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Quite to the contrary in the State of Florida, for its high court has condoned maladministration and encouraged official negligence with its pernicious ruling in Trianon. The so-called sovereign State of Florida is the king here only by analogy, or is rather a corporation or crown where no single human being is sovereign but where the ideal government through its real officials has constitutional prerogatives to serve the whole people according to the peoples general will. That general will may be illusive but it certainly is not to hold the state and its subsidiary entities harmless for negligence that may be so gross, and with consequences easily foreseen because the acts and omissions violate the legislative intent of all police power laws to protect the public health, safety, and welfare, that we wonder why the tort is deemed merely negligent instead of intentional. We note well that the City of Hialeah is a virtual subsidiary of the state chartered by the state, and that a municipality today may be likened to a modern private business corporation except for its general regulative prerogatives. In its governmental aspect, it is, in a feudal manner of speaking, a sort of vassal of the state, and here, in Trianon, the states royal court or kings council has rendered its local minister immune as if it too were sovereign, contrary to the old but oft violated rule that ministers should be held liable. A state may be called sovereign, but in respect to the rights and liberties of the citizens of the United States, it is a vassal of the federal government. The federal government has already disposed of the one-sided myth of sovereign immunity, although its retention of the term discretion in the legislative waiver is problematic, for it is in discretion that tyranny may preside. We have previously wondered why the plaintiffs lawyers in Trianon did not see a federal question in the misruling of the states high court inasmuch as it foreclosed, even in apparent defiance of the intent of the states legislature, effective due process for parties injured by negligent acts and omissions of officials charged with performing specific, mandatory duties. The neglect of the federal issue is related to the partial blindness of members of the legal profession whose interest is aligned with and depends on governmental authority. When the professional practice of English law first arose in the kings council, a lawyers loyalty extended no further than his employers interest, hence it was said that kings kept lawyers like huntsmen kept hounds. That is not to disparage their struggle for independence from the throne, and their essential role in restoring the ancient Teutonic rights and liberties of the people, determined as law (a Viking, Norse word) in the ancient public assemblies around wise men. The common law status of English kings evolved from the Germanic tribal custom of electing chiefs for warfare. The sovereign power resided not in the leader whose sway was temporary but in the transcendent conscience of the barbarian people who had good cause from time to time to protest the Roman imperium. The New Dictionary of the History Ideas provides this meaning of imperium: The Roman doctrine of imperium, meaning the concentration of powers over the territories of the Empire in the hands of its Emperor, conveyed the unrivaled and unchallengeable supremacy invested in the ruler. To affront this imperium by word or deed constituted a grave crime against the Roman majesty, punishable by execution. When imperium is coupled with the legal doctrine

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that the Emperor is legibus solutusa law unto himself answerable to no oneone arrives at a concept very nearly identical to that of sovereignty. The barbarians eventually overthrew the Roman Empire, but the imperial ideology influenced the development of modern civil law, thanks in large part to the Roman Church. The imperium was still anathema to the German spirit although it would itself eventually aspire to Romanic Reichs holy and unholy. Calvins spirited protest, for example, referred to radical liberty as Christian liberty, in three parts, the first two parts as follows: The first part is that the consciences of believers, when seeking an assurance of their justification before God, should raise themselves above the law and forget all the righteousness of the law. The second part of Christian liberty, which is dependent on the first, is that their consciences do not observe the law, as being under any legal obligation; but that, being liberated from the yoke of the law, they yield a voluntary obedience to God. Calvin had his totalitarian disposition too, for he would have dispensed with the secular state and established a theocracy where people can live more freely yet are not free to do what they want, such as have sex at will, use alcohol and drugs, be proud of themselves and so on, but must do what god wants them to do, to be slaves to their god. Still, if Mosaic Law is cast off, as in early Lutheran antinomianism, and if that god is really found within individual conscience instead of priestly authority, personal passions are bound to rule the world as always even in the name of Christian liberty, and people and nations shall war upon one another in the name of the same god until the end of time. In fine, English common law is derived from a tradition that cherished freedom in order, freedom running slightly ahead of it for the sake of progress. The ideal order reflects equality in supreme being and therefore all are entitled to equity in the legal order hence have the divine or natural right to petition for and receive justice even when and especially when the grievance is against the mundane sovereign power, whether that power be an individual or group, or a person natural or artificial. The civil order never would have been imposed without popular support. So let us not be fooled by Floridas Trianon case into believing that common law is the private property of sovereignty. No, it is common to all, and countless millions of lives have been invested in its evolution. The Supreme Court of Florida or any other court for that matter does not own the common law. The common law is the law of right, and right is equity, or fair justice. Indeed, one ancient Greek myth has Zeus recommending that any adult without a sense of justice be put to death or banished, excepting madmen and infants. Our ideas of justice are abstract hence so various and indefinite that injustice might be a better word for the common sense, for everyone feels injury and can calculate the inequity of that harm when unjust. However that may be, controversial studies of late demonstrate that even babies have a sense of justice or its opposite. Equity is the rule of the oral law common to prehistoric folk prior to the development of writing, and once wise men became literate the law was written down that it not be forgotten. The wisdom of the wise was consulted by magistrates for principles: the doctrine of rigid reliance on precedents to determine instant cases is a recent invention.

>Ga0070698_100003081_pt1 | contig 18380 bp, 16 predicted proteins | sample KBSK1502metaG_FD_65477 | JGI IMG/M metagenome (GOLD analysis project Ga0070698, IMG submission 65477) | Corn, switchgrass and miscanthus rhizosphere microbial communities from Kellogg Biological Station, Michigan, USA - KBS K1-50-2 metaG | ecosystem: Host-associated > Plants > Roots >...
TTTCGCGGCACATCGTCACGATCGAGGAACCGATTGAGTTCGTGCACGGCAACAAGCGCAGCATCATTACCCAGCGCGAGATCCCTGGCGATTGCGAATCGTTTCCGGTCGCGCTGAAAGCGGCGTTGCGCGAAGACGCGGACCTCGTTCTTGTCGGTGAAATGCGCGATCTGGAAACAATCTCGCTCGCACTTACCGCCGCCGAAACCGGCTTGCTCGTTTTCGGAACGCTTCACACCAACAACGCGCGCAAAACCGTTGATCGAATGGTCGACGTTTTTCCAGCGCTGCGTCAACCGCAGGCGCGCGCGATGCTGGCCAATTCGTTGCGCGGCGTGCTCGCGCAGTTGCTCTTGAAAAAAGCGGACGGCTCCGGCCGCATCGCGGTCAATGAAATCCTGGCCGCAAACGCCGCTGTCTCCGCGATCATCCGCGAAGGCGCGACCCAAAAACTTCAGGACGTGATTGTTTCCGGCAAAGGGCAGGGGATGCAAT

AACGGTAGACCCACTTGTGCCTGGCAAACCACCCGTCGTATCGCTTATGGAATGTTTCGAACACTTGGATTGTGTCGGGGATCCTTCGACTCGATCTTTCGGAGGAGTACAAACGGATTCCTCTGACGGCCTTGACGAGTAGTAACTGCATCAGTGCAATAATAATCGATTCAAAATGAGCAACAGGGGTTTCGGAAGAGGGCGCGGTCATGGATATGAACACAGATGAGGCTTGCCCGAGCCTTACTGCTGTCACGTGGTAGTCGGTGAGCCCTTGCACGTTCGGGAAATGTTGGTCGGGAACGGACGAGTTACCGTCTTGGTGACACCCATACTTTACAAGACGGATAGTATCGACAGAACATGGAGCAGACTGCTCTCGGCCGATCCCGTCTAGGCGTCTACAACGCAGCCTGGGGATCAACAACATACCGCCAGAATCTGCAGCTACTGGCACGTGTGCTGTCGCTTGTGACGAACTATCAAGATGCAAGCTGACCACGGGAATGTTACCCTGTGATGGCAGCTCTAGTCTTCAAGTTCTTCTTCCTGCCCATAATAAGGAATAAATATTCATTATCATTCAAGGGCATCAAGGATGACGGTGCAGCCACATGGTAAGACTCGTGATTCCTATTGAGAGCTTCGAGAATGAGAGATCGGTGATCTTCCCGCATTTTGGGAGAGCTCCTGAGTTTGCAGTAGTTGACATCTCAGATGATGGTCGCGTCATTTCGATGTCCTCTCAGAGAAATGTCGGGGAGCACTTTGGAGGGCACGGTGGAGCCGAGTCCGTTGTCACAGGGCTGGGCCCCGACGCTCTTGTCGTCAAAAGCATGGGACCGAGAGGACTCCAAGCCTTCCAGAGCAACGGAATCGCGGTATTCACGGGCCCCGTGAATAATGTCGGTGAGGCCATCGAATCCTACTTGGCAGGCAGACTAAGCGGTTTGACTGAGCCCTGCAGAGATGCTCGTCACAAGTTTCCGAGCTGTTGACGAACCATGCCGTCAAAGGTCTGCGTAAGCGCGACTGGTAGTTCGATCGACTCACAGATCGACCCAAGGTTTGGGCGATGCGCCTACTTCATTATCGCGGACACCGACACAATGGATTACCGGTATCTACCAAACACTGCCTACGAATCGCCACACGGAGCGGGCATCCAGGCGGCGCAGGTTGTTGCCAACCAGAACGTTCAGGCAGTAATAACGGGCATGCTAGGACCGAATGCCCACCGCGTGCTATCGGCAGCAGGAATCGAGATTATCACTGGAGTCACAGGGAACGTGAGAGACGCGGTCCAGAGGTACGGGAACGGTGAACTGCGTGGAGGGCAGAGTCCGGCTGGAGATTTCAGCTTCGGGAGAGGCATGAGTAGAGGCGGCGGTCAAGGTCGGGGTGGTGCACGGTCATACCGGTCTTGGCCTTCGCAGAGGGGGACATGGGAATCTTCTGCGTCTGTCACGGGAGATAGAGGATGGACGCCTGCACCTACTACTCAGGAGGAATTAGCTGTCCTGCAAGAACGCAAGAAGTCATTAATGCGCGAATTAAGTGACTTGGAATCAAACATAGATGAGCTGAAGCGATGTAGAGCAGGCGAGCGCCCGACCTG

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No, our champions must not be frightened by the Trianon scarecrow into giving up the battle against the tyranny presupposed by sovereign immunity. The failure of the Florida Supreme Court in the Trianon case to hold government liable for negligent behavior cultivates negligence so that petty municipal tyrants may rule in the name of discretion. That decision offends our sense of injustice and demands a remedy. The end of the law is peace. The means to that end is war, begins Rudolph Jherings The Struggle For Law. So long as the law is compelled to hold itself in readiness to resist the attacks of wrongand this it will be compelled to do until the end of timeit cannot dispense with war. The life of the law is a strugglea struggle of nations, of the state power, of classes, of individuals. And what is the struggle for law if not the struggle for justice? That is, for example, the Justice that the Hebrew expects to come to Earth on judgment day, the very Lord or Dom that is doom. It is said that the Hebrews entered into a covenant or contract with the only true sovereign. Their faith would be for naught if the contract was one-sided and the sovereign were immune from suit for nonperformance. Why, Israel exists today because Jacob struggled with the Lord, and rabbis punished boys for not questioning the Torah. Wherefore it appears that the highest god of all, whose existence is supposed from the sense of long injustice, is justice. If we are to think globally for the betterment of the world, and act locally, the injustice perpetrated by the majority of the Florida Supreme Court in Trianon Park Condominiums v. The City of Hialeah must be remedied. ##